Fence cleaning should be on any homeowner’s general maintenance checklist, along with cleaning your roof shingles, siding and deck. This guide will explain how to clean your fence, why it’s essential and tips for doing a thorough job.
Why Clean Your Fence?
Most fences need annual cleaning, though your approach may vary depending on the fence’s material. Do a visual inspection every few months. If you see mold or mildew growing, remove it before it does permanent damage.
Here are our top tips for cleaning different fence materials.
How to Clean a Wooden Fence
Wood fences provide a specific character to your home and can be durable if well-maintained. However, they show dirt more quickly, especially if you’ve chosen a light paint color.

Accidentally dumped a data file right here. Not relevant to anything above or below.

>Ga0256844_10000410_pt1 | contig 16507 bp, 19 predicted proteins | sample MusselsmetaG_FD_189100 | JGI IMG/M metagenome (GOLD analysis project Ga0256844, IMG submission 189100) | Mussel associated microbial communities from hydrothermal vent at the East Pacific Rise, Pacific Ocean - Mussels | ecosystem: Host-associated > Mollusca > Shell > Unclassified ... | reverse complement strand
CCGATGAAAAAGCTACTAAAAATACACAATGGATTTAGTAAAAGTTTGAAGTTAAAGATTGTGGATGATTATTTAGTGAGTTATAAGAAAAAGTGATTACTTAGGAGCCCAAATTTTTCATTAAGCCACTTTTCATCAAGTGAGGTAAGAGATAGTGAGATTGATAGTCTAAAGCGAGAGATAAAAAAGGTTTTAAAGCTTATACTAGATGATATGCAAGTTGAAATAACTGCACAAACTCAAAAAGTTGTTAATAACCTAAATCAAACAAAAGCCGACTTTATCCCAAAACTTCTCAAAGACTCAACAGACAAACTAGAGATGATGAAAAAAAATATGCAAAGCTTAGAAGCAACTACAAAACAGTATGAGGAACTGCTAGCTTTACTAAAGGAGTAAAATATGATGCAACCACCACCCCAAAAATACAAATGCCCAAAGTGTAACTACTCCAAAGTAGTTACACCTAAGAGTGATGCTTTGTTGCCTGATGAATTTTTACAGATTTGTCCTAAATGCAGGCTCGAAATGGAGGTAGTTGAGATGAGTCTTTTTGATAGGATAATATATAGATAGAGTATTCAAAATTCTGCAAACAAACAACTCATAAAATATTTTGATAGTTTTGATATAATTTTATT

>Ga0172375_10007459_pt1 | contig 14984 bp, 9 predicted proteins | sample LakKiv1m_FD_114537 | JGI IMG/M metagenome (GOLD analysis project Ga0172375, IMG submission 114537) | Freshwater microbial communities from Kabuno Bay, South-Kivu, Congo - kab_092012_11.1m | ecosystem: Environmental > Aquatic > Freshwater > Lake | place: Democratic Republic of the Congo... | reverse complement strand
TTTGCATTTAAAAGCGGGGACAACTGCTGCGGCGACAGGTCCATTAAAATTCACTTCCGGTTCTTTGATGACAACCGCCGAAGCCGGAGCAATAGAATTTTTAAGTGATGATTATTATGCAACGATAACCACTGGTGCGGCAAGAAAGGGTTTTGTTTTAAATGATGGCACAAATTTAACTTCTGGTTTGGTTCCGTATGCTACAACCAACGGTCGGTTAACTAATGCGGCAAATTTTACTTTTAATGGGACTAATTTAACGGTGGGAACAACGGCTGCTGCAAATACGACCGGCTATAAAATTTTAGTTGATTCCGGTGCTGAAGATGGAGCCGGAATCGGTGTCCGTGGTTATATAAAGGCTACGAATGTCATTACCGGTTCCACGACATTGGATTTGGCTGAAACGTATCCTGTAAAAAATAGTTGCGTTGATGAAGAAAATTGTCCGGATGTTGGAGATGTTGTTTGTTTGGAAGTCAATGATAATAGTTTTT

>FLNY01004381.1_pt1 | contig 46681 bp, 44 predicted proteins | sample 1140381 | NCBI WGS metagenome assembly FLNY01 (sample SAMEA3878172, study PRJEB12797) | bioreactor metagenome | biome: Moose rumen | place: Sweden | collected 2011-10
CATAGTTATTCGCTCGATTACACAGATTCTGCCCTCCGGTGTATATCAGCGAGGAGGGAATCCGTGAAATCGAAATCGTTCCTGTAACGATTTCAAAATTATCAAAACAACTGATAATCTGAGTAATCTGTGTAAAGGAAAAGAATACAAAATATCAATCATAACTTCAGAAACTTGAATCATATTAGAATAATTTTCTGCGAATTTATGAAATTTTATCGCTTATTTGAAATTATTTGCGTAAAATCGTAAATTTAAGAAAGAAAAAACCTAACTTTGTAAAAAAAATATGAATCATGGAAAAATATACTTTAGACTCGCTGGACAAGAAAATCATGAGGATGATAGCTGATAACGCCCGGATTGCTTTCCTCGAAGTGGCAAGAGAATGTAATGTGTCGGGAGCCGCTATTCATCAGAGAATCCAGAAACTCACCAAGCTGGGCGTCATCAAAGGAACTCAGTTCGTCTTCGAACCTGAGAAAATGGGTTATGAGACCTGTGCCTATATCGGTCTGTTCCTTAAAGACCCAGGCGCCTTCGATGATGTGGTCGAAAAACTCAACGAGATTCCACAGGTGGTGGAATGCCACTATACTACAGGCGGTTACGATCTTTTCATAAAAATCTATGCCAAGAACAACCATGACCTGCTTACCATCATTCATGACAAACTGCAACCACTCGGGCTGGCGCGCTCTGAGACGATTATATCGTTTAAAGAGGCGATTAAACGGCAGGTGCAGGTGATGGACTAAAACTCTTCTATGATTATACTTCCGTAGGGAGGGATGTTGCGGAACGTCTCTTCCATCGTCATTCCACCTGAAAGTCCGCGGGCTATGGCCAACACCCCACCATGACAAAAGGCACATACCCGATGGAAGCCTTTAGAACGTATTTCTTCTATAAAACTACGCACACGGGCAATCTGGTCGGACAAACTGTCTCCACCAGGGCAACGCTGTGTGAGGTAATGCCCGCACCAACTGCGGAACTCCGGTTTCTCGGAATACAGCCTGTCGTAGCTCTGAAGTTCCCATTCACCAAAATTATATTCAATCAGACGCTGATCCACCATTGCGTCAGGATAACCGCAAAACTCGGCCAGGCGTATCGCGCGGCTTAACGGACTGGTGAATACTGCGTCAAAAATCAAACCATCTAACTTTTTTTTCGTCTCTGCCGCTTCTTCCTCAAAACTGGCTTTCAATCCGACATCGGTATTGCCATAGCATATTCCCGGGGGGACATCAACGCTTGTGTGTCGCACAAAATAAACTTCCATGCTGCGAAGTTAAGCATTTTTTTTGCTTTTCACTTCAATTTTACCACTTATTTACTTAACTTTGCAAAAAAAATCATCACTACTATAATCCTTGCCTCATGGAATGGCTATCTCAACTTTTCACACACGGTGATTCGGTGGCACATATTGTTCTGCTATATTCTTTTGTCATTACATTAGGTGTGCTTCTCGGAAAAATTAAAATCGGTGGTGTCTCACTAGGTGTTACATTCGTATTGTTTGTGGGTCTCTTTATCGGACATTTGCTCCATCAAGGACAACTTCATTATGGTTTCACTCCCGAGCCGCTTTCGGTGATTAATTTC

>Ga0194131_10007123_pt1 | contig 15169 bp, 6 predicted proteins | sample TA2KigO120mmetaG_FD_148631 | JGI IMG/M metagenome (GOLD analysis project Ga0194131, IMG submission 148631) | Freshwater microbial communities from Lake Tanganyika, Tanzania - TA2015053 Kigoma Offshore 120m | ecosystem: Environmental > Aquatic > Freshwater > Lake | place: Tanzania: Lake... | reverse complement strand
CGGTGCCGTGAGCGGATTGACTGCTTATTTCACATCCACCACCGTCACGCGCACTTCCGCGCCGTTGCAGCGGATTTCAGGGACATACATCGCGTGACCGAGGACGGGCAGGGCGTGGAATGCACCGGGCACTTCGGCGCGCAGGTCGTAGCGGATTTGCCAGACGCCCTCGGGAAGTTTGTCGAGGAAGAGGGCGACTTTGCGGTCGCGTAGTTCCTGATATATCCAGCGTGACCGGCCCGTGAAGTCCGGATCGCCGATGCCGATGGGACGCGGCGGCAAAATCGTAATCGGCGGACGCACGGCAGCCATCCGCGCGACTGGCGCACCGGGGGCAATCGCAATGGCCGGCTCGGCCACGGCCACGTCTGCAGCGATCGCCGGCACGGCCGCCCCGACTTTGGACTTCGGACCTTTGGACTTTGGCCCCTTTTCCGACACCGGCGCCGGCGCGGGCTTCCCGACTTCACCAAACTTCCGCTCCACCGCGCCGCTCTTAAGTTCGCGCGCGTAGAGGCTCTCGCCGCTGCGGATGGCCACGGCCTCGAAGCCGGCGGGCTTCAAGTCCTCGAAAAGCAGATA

If you have a wood fence, it is better to do several small annual washes than do an extensive clean once every few years. Mold and harsh weather conditions could cause permanent damage. The trick is to spot it early and resolve the issue before the wood rots, forcing you to replace entire boards or sections.
In addition to regular cleaning, many wooden fences require staining every two to three years to provide extra protection from weather and UV rays. Always clean a wooden fence before staining to remove all dirt and other buildup. After washing it, allow it to dry thoroughly so the varnish will seal correctly.
How to Clean a Vinyl Fence
Vinyl fences can resemble wood, but with less maintenance. Many vinyl fence manufacturers also offer recycling services to reduce your carbon footprint.
You don’t have to worry about water damage and rot with vinyl, but you should still inspect it periodically, since this material can stain easily. Keep your vinyl fence maintained by removing mildew, grass and dirt buildup from its surface with frequent washes, and it will last you years.
Fence Cleaning Methods